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Behavioural Neurology
Volume 2015 (2015), Article ID 426263, 10 pages
Research Article

Autism-Like Behavior and Epigenetic Changes Associated with Autism as Consequences of In Utero Exposure to Environmental Pollutants in a Mouse Model

1Center for Environmental and Genetic Medicine, Institute of Biosciences and Technology, Texas A&M University System Health Science Center, Houston, TX 77030, USA
2Department of Nutritional Sciences, The University of Texas at Austin, Austin, TX 78723, USA
3Department of Biochemistry & Biophysics, Texas A&M University, College Station, TX 77843, USA

Received 10 June 2015; Revised 1 October 2015; Accepted 1 October 2015

Academic Editor: João Quevedo

Copyright © 2015 Denise S. Hill et al. This is an open access article distributed under the Creative Commons Attribution License, which permits unrestricted use, distribution, and reproduction in any medium, provided the original work is properly cited.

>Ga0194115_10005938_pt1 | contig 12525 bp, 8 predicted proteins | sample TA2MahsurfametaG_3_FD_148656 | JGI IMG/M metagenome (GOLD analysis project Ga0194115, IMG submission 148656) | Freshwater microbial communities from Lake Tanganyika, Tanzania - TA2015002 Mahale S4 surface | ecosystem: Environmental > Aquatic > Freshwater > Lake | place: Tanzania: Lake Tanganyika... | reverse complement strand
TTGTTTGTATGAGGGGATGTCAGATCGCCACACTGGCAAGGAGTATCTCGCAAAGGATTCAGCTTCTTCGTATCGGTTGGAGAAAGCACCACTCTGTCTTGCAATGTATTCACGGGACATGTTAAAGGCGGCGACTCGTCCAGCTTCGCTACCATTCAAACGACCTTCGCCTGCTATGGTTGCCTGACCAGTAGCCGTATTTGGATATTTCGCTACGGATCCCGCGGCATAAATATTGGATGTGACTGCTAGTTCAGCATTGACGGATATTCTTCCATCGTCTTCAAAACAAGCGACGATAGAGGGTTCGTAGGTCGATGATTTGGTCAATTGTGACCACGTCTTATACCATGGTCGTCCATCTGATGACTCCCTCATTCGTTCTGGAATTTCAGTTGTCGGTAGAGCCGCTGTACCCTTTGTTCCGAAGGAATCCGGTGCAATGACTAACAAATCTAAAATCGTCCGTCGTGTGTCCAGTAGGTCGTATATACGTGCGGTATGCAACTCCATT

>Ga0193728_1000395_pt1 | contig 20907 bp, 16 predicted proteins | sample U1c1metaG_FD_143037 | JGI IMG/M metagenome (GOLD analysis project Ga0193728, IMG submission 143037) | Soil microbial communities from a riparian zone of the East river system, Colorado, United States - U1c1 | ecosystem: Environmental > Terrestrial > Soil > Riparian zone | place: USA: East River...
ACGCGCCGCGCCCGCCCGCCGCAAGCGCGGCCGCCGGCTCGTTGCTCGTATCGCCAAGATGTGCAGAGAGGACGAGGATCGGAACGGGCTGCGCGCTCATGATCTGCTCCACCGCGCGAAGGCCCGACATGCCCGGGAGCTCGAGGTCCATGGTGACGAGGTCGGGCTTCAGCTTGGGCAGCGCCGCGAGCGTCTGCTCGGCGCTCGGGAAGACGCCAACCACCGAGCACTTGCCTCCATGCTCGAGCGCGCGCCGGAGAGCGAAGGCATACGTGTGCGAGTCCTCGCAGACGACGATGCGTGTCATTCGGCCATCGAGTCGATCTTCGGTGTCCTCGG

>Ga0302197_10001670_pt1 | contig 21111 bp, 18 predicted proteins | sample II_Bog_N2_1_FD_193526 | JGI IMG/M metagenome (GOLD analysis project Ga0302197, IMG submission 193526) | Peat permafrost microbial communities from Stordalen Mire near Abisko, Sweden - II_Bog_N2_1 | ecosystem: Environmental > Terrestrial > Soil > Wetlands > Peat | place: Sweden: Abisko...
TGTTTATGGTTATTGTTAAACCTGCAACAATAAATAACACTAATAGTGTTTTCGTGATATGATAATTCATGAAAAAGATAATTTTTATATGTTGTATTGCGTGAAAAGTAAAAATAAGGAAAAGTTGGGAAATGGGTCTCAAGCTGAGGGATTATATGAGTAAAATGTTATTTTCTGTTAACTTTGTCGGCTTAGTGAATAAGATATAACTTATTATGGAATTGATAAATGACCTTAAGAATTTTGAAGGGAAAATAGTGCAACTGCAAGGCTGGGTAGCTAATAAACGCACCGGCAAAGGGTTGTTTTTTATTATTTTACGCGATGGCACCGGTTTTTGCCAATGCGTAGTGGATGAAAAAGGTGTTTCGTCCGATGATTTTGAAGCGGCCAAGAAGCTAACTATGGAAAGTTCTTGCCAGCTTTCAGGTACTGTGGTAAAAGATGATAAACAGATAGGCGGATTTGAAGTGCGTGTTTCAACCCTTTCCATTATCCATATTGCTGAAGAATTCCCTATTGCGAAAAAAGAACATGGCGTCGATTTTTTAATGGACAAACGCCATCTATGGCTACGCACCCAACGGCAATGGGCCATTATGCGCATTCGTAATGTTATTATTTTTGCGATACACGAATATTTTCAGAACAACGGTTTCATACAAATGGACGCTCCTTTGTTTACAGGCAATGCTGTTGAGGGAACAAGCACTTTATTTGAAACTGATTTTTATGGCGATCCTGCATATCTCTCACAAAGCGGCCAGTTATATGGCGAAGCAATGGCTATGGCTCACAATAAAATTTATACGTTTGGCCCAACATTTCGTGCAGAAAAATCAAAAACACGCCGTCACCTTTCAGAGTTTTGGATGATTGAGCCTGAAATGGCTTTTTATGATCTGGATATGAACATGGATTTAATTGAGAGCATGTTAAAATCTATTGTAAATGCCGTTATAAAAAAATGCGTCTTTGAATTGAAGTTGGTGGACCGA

We tested the hypothesis that in utero exposure to heavy metals increases autism-like behavioral phenotypes in adult animals and induces epigenetic changes in genes that have roles in the etiology of autism. Mouse dams were treated with cadmium, lead, arsenate, manganese, and mercury via drinking water from gestational days (E) 1–10. Valproic acid (VPA) injected intraperitoneally once on (E) 8.5 served as a positive control. Young male offspring were tested for behavioral deficits using four standardized behavioral assays. In this study, in utero exposure to heavy metals resulted in multiple behavioral abnormalities that persisted into adulthood. VPA and manganese induced changes in perseverative/impulsive behavior and social dominance behavior, arsenic caused changes only in perseverative/impulsive behavior, and lead induced abnormalities in social interaction in comparison to the control animals. Brain samples from Mn, Pb, and VPA treated and control animals were evaluated for changes in CpG island methylation in promoter regions and associated changes in gene expression. The Chd7 gene, essential for neural crest cell migration and patterning, was found to be hypomethylated in each experimental animal tested compared to water-treated controls. Furthermore, distinct patterns of CpG island methylation yielded novel candidate genes for further investigation.